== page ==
NEW YORK (REUTERS) - Muslim Americans have helped raise more than US$84,000 (S$118,000) to repair vandalised headstones at a Jewish cemetery in St Louis, Missouri, according to an online fund-raising page, amid attacks and threats against Jewish institutions.
About 170 headstones were toppled or damaged at the century-old Chesed Shel Emeth Society cemetery over the weekend, according to cemetery staff.
Some Jewish groups described the vandalism and threats as the latest evidence that anti-Semitic groups have been emboldened by the election of Donald Trump as US president. His campaign last year drew the support of white nationalists and right-wing groups, despite his disavowals of them.
"Muslim Americans stand in solidarity with the Jewish-American community to condemn this horrific act of desecration,” the fund-raisers said on their website.
More than 3,000 people had donated US$84,261 as of Wednesday afternoon. (5am on Thursday, Singapore time).
Jewish community centres across the United States have reported a surge in bomb threats, all of which have so far proved to be hoaxes. On Wednesday afternoon, the Anti-Defamation League, one of the country’s most prominent Jewish advocacy groups, said its national headquarters in New York City received an anonymous bomb threat but was later given the all clear.
Trump condemned the threats as anti-Semitism for the first time on Tuesday after repeatedly declining to do so when asked by journalists last week. Some Jewish organisations have criticised his approach, saying they fear that the groups that supported Trump had become more active.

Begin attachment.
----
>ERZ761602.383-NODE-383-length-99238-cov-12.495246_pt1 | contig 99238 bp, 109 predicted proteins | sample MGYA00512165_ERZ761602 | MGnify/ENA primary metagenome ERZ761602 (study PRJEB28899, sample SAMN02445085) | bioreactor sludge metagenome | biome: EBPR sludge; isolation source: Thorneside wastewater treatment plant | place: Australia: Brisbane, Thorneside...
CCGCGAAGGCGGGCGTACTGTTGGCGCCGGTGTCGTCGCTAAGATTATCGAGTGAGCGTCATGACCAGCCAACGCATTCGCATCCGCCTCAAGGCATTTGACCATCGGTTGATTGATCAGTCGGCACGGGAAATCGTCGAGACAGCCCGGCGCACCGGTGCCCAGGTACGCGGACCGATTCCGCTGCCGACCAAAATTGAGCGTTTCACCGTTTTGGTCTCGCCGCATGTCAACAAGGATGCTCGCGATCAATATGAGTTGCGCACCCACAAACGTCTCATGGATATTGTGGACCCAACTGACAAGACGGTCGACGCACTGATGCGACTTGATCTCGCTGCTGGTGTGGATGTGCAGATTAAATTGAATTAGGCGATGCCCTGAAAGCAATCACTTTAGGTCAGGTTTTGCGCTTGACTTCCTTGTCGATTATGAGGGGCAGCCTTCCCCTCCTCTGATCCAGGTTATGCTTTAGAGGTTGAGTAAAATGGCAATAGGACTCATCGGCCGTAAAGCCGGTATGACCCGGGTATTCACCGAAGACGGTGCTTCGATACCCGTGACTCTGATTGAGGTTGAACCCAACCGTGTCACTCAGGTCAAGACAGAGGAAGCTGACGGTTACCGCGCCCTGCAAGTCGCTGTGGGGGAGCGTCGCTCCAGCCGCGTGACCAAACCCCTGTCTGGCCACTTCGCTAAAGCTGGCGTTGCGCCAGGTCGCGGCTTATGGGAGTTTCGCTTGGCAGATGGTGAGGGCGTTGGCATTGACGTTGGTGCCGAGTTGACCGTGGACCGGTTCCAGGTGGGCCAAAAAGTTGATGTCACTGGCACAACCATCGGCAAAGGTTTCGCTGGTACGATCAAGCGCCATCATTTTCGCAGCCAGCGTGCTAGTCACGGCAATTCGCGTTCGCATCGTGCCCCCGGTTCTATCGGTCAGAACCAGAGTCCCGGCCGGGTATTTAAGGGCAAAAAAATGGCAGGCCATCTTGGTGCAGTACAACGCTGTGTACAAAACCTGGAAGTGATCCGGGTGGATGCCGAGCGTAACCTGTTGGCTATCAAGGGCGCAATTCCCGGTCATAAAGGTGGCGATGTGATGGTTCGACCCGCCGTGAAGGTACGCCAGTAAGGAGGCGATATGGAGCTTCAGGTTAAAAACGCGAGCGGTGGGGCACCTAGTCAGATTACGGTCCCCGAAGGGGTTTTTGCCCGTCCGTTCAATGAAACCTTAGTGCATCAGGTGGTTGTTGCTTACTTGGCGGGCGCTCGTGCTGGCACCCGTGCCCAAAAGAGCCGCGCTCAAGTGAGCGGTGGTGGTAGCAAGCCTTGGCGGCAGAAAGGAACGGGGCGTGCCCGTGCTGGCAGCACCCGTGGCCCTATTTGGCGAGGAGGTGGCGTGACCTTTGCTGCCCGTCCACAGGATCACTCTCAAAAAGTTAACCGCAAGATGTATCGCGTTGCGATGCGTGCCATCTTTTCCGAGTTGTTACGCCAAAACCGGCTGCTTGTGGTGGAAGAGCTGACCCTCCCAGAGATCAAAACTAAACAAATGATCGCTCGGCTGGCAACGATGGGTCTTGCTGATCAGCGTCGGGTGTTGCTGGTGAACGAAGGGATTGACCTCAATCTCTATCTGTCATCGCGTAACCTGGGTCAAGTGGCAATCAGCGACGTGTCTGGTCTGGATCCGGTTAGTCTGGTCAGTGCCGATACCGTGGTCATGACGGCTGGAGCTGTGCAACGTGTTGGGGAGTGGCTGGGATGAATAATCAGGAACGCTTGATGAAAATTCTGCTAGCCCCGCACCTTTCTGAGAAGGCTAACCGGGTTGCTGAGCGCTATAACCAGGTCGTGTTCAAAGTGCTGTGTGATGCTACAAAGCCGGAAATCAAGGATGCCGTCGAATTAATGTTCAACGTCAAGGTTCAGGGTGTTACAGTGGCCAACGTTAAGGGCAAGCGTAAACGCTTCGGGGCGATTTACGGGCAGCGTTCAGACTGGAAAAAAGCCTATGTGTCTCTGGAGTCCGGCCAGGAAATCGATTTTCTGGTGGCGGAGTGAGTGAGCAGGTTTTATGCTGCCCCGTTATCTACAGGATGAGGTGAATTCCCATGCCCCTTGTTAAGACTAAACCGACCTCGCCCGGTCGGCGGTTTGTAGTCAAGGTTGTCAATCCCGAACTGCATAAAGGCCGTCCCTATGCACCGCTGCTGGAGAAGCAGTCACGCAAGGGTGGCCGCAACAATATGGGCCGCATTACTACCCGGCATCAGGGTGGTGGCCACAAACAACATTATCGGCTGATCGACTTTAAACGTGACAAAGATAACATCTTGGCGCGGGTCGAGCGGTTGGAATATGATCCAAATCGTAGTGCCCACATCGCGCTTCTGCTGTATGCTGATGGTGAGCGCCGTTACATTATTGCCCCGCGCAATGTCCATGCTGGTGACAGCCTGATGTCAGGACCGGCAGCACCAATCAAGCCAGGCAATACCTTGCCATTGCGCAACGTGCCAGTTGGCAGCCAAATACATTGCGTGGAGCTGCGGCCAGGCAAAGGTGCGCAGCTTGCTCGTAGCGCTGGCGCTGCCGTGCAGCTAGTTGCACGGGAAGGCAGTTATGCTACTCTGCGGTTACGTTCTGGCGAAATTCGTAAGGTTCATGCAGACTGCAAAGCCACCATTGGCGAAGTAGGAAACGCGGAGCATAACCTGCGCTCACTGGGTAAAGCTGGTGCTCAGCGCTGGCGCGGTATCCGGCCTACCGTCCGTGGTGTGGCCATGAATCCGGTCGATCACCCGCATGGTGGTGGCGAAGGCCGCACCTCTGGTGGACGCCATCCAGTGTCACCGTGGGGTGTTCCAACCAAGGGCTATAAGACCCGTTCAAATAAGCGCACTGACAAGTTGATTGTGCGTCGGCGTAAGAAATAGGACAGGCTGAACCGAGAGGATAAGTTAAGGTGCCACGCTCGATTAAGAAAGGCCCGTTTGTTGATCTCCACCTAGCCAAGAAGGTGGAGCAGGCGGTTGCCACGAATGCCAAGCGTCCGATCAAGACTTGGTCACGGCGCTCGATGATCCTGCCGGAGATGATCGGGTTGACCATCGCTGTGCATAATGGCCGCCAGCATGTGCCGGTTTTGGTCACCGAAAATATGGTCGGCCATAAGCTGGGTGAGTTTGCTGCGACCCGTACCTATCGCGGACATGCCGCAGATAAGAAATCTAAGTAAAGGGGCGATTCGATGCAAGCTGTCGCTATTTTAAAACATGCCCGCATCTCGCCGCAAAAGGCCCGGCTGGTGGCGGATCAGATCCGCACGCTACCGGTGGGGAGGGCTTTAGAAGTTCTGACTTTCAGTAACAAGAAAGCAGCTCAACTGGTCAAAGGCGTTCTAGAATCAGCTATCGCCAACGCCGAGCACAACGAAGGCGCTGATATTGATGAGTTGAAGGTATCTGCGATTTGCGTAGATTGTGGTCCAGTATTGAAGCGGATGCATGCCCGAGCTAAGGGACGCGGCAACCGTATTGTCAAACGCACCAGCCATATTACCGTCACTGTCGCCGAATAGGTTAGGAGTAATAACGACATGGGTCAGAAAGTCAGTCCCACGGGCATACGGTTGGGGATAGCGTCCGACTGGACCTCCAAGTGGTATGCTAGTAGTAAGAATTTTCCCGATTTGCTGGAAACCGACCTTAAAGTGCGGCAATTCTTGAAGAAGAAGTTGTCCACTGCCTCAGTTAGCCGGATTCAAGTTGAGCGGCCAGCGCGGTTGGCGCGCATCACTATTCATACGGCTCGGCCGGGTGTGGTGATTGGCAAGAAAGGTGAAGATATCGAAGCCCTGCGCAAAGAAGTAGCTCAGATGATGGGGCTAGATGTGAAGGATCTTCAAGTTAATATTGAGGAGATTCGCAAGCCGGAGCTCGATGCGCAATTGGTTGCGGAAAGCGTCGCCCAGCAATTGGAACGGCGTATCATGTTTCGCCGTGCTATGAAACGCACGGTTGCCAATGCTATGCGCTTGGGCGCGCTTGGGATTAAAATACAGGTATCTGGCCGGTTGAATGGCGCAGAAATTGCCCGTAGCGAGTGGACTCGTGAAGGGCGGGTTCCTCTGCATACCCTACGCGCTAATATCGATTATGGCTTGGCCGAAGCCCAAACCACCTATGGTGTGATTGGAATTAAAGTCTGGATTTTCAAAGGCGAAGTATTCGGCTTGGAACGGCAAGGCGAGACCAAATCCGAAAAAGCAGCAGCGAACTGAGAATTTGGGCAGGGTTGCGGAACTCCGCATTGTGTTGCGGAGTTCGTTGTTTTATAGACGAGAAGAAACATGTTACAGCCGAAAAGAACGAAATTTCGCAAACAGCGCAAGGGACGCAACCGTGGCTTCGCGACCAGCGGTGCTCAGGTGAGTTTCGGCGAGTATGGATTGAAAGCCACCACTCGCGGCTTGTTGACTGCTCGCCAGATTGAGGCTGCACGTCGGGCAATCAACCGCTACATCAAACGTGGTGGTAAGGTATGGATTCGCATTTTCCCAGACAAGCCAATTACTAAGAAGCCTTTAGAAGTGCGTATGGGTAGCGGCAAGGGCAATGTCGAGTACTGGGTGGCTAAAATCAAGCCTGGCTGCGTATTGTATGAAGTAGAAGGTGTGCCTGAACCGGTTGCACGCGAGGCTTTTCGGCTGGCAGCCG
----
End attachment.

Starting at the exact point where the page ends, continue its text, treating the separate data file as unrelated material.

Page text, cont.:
The fund-raising effort was launched by Linda Sarsour, a liberal political activist, and Tarek El-Messidi, the founding director of Celebrate Mercy, a non-profit organisation that teaches the public about Muhammad, the founder of Islam.
On Tuesday night, Sarsour posted on Twitter that she was raising the funds “in solidarity with our Jewish sisters and brothers.” Sarsour was a supporter of US Senator Bernie Sanders in his bid to become the Democratic Party’s presidential candidate, and went on to become one of the organisers of the Women’s March on Washington, which drew record crowds to the capital on Jan 21, the day after Trump’s inauguration.
Cemetery staff, who did not respond to a request for comment, were still calculating the cost of repairing the damaged tombstones as of Tuesday.
The organisers of the fund-raising campaign said they would donate any excess funds to repair “any other vandalised Jewish centres.”